Understanding other people’s ideas about the book helped me to work out what was going on in my first reading. In particular, some other people have specific expertise which they can share. For example, some people have expertise in the original languages of the Bible, the way different parts of the Bible relate to one another, or about the context in which these texts were produced. Over time a body of scholarship builds up which can help me make sense of the things which confuse me in the text. Commentaries help me to understand questions like: Was this all written by one person, or not? Who were the original readers or hearers of this story, poem, or letter? What references to situations at the time might I be missing, and what questions are there about how this document should be translated? I don’t necessarily expect to work out the answers, but getting even one other person’s take on the issues can help to clarify what’s going on, why I’m puzzled, or some of the ways I might want to think about the book.

3) Second reading.

With lots of other people’s ideas in hand, I went back to the text. This time I read a different translation of the book, looking for some of the ways in which it made different decisions, and revisited the questions I’d had on the first reading. By this stage, I recognised the structure of the book. I knew what was coming, and that helped me to make sense of the beginning. Some of the ideas still seemed alien – they probably always will, because my cultural context is so different – but I had a feel for their shape and the role they played in the book, and I could begin to get into forming my own connections with them. When I was an undergraduate, I would probably have stopped at this stage and written my essay. (If you are actually writing an essay, there’s some other stuff you need to know which is outside the scope of this blog post – try this guide to writing essays in religious studies from some Harvard professors: )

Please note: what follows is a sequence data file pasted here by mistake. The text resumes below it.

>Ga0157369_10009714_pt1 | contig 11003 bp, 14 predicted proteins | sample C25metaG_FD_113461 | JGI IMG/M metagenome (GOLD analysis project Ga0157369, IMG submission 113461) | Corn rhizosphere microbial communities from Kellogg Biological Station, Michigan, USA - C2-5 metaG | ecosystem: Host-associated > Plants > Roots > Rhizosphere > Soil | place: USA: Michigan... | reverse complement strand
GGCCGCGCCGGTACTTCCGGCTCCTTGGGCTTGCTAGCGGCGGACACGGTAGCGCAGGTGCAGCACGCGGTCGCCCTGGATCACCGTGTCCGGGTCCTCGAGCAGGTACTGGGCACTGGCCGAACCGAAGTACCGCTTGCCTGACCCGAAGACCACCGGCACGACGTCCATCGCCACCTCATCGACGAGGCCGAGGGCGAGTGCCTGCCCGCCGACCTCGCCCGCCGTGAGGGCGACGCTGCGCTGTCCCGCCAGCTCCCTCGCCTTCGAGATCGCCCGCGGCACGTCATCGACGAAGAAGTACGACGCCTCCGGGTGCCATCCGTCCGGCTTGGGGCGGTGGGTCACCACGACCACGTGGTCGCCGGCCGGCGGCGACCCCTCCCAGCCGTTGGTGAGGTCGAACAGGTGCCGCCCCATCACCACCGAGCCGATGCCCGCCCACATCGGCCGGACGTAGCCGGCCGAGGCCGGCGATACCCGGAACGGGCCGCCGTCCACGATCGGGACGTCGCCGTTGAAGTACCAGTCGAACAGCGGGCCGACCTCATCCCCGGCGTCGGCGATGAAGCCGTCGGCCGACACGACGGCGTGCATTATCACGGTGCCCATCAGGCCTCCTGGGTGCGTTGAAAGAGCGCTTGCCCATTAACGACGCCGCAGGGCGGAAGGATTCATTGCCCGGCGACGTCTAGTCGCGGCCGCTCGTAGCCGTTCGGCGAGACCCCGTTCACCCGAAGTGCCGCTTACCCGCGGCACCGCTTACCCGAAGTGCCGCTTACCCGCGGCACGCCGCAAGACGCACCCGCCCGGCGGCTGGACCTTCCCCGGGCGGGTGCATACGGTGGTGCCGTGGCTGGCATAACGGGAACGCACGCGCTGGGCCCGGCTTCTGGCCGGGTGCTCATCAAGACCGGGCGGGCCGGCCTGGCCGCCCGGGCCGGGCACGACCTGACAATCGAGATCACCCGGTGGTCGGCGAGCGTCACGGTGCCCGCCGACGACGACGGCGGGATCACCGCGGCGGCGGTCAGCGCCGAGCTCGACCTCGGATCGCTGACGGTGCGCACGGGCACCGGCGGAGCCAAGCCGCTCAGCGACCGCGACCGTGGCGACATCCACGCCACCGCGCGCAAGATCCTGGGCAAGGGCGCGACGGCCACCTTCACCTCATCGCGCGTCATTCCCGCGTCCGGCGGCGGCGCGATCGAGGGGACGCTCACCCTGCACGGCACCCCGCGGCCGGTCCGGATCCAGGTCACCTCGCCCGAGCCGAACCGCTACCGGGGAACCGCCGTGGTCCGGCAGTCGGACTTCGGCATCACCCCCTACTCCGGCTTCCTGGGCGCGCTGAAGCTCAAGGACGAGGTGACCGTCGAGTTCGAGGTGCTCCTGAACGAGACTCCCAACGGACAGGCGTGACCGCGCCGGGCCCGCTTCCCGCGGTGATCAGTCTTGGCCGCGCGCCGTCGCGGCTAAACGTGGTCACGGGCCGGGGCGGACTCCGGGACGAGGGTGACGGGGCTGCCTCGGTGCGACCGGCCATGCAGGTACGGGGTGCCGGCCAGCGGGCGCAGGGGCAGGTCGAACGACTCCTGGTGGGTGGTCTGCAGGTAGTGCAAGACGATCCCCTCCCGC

Because I wasn’t writing an academic essay, but reflecting on the Bible within the context of the Quaker tradition, I went on to another step.

4) Taking it into silence.

The steps so far have very focused on thinking, and mostly on words. They have been about reading, searching out reading material, making some notes, and so on. I can throw in some videos or podcasts about the Bible, I can try and make a diagram of the structure of the book, but engaging with a text will always require some wordy work. To balance this out, I looked for ways to connect what I’d learned from the text to my spiritual life. For me, the easiest way was to spend time with it in silence. Journaling, art or other creative responses, going for a walk to think about it, and many other options could also work.

I don’t think I could do this at the beginning – or rather, I could and did, but at that point I could only offer a prayer of confusion. What on earth is going on here, God? After the research and the second reading, I have a much more complex set of questions and a more nuanced emotional reaction, and in my experience I’m more likely to feel the Spirit moving in that. I still bring some confusion into the silence, but I am also bringing some understanding, some anger – about ideas I find troubling and passages which have been used to hurt people – and other, more personal, feelings. In the silence, some of this unravels or clarifies for me. Here are the things which matter.

See the latest courses by Rhiannon on her tutor page.